While you practice before an interview, place yourself in the shoes of the interviewer and think of all the possible questions you would ask. Try to speak out loud to yourself if there’s a need and be persistent with your efforts till you feel confident enough.

How to crack analytics job interview - Screening Vs Decision making

Image Source: SlideShare

Puzzles

A major part of analytics work involves looking at a problem statement from different angles and then working towards the solution. Puzzles offer an excellent opportunity to assess the candidates for a logical and analytical flow of thought.

Puzzles were initially devised to test how one thinks on their feet when an unknown problem presents itself. Over usage of puzzles during any recruitment process has resulted in the same puzzles repeating themselves over and over again.

So, it makes a lot of sense to be at least comfortable with the most commonly asked puzzles.

But how? Where can you find commonly asked puzzles?

Here are some of the sources which can help you hone your skills in solving puzzles.

The important caveat here is that you should put a considerable effort from your end in first solving the questions before resorting to the solutions.

Even if you are not able to solve teasers in the first go, you should spend some time in understanding and come up with a solution problem. It will help you in building logical reasoning skills and perseverance.

Guestimates or case study

Analytical Consulting jobs require you to work in extremely high-pressure environments and still come up with an out of the box perspective towards an unstructured business problem.

From an interviewer’s point of view, it becomes complicated to assess candidates on any metrics as they may not have gotten a chance to display their traits in the right arena. This is when Guesstimates or Case Study come into play.

Let’s understand these a little more.

Guesstimates, as you may have rightly guessed, is made of two words – Guess + Estimates.

Guesstimates are often referred to as market sizing problems as they are framed in a way where you need to come up with a final number using an educated guess that defines a market’s number.

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An example of a guesstimate could be to estimate the monthly sales of the McDonald’s which is placed closest to your house.

You may have an urge just to answer using Google’s help or maybe blurt a random number that your hunch feel is right. But it won’t do any good as you followed an approach of giving an answer without understanding the rationale behind it.

The objective of asking these questions by the interviewer is not to get to the right answer but rather understand how you break any problem into smaller parts and come up with a solution.

The final answer may not even matter if the approach you explain is logical. For example, for the above guesstimate, some of the factors that could influence the sales could be:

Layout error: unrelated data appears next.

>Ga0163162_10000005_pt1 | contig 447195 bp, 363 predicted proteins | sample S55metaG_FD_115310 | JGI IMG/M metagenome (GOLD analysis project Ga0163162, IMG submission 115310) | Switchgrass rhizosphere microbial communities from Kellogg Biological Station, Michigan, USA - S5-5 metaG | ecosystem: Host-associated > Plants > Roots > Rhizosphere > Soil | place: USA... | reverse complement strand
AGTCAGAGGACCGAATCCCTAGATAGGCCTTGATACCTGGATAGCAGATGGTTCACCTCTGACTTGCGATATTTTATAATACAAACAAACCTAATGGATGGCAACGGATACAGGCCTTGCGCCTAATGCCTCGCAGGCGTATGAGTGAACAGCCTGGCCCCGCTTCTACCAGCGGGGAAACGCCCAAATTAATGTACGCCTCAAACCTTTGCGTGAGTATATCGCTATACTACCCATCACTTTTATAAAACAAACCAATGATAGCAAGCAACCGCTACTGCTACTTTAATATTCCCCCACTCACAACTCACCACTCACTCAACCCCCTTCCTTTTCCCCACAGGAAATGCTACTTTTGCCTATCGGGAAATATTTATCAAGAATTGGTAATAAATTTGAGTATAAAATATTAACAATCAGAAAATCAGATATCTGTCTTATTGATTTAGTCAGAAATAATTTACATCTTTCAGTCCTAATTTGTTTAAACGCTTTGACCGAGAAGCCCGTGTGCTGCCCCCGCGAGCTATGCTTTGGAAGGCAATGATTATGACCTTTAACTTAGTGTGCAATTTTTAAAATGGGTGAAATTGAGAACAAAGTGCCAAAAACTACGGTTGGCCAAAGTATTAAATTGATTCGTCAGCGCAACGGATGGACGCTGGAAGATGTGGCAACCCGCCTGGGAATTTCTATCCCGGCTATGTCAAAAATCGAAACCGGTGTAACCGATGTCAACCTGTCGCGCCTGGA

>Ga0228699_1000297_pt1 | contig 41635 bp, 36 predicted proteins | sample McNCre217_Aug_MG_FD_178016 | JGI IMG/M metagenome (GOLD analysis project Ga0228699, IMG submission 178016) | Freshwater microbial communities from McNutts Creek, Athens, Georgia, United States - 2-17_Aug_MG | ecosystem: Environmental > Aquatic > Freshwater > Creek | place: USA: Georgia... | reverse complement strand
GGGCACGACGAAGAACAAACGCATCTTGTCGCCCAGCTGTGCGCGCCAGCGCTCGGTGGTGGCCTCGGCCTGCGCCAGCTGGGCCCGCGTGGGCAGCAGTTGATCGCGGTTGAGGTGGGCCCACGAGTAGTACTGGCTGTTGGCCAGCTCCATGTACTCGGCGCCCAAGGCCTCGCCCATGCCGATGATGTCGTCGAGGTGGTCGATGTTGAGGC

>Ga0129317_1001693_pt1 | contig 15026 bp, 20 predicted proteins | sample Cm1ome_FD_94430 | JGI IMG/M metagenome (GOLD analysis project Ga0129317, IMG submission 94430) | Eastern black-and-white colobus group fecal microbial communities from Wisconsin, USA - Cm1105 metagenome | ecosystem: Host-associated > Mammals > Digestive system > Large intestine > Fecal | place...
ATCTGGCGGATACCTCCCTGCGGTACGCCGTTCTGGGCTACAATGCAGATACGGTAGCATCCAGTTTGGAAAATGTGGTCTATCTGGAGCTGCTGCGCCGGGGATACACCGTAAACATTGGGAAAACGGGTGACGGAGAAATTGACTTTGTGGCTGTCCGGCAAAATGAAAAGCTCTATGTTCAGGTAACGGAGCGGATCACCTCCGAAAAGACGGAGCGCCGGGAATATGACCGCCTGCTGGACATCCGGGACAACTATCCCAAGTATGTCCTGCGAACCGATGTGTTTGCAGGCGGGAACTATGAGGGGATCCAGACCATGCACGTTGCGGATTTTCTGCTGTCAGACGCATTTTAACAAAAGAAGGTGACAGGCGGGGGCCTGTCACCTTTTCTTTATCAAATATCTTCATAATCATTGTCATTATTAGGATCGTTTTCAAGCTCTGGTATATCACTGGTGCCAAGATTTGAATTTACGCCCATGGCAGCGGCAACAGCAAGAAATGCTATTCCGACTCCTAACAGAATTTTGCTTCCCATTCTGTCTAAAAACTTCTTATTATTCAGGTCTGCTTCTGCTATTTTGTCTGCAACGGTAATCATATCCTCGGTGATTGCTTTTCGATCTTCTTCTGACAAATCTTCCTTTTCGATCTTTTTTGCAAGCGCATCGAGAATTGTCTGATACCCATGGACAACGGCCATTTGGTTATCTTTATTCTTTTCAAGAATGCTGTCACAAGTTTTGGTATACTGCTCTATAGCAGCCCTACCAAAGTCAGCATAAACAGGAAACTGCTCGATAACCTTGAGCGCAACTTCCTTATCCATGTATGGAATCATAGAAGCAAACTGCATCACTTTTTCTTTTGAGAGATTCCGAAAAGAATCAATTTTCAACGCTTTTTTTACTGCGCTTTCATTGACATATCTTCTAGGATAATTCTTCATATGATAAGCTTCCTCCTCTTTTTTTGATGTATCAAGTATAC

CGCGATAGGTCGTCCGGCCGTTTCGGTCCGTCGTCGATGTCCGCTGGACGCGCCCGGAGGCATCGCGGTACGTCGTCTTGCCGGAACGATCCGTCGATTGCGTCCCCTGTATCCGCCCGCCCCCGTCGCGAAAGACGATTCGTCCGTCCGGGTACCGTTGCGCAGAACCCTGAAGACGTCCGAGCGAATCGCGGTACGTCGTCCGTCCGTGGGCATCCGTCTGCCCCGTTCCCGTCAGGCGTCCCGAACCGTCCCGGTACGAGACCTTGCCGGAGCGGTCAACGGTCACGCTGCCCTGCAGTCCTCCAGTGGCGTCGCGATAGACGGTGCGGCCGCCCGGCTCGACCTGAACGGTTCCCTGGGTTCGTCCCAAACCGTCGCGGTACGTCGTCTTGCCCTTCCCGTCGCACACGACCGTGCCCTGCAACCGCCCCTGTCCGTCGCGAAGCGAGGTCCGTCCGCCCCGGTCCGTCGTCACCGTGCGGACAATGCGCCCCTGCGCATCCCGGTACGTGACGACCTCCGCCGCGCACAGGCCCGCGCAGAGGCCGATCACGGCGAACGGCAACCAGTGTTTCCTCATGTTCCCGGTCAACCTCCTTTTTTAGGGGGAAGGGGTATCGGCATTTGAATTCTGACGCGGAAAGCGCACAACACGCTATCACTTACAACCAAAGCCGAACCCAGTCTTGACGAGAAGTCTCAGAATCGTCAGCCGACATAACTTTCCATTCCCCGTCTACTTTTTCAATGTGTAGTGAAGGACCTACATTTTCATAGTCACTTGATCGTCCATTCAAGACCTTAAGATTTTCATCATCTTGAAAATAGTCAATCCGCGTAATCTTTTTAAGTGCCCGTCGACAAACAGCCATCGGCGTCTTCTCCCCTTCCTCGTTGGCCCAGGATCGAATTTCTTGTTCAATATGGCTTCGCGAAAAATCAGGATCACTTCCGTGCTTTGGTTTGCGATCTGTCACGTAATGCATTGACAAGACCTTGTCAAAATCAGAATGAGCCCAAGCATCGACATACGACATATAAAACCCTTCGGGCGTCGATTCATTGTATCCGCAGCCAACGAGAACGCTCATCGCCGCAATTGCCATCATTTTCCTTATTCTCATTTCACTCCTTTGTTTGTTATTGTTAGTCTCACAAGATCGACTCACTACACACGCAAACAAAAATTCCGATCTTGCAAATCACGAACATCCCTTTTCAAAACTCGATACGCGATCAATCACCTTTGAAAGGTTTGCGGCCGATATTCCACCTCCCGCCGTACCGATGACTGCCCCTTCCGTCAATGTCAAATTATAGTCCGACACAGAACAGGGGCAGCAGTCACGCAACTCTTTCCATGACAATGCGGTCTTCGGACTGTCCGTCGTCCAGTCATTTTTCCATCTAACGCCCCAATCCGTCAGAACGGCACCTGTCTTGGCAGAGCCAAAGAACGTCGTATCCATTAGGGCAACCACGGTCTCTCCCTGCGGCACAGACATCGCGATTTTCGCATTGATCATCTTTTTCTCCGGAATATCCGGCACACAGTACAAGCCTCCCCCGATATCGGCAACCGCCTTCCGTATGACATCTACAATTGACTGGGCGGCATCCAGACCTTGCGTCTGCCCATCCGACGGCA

• Seating Capacity of the restaurant.
  • Average time spent by the people eating a meal.
  • Various favourite games showcased on television at any eatery such as Football or Cricket at different times like on a typical weekday, a weekend, on special occasions like festive season, etc.
  • Sales due to take away and home delivery.
  • Demographics of the people who visit frequently.
  • The presence of a large educational institution in the vicinity.

These are just some of the factors that came up to my mind while writing. You may find even more valid explanations to this problem.

Case studies are also along the same lines as guesstimates. In simple words, a case study is a simulation of a real-world business case. There are some defined frameworks. For example:

Above frameworks can be leveraged to solve different cases. But for freshers, the nature of the case doesn’t warrant you to understand these frameworks.

An example of a case study question could list the possible reasons why the cost per call of a call centre has increased recently. I request you to give this case a try and list the possible causes in the comments section below.

There is an excellent slide on case interview presentation. Please refer this for more insight.

For further readings on guestimates and case studies, visit the following links:

Step 4: Get Hired

The last round which is usually taken by a senior principal of the firm is only to assess if you are a good fit for the organisation.

You have made so far by following the above steps. Now it is the final round where you just need to be who you are and in all possibility.

I am sure if you follow above steps then your next visit in your dream company could be as the employee rather than the interviewee.

If above steps acted as a catalyst in your analytics job hunt, then do let us know your success story in the comment’s section.

Best of Luck!

Every job is unique, and it would be halfhearted preparation if it is not job specific. Let's see how to crack analytics job interview in 4 easy steps.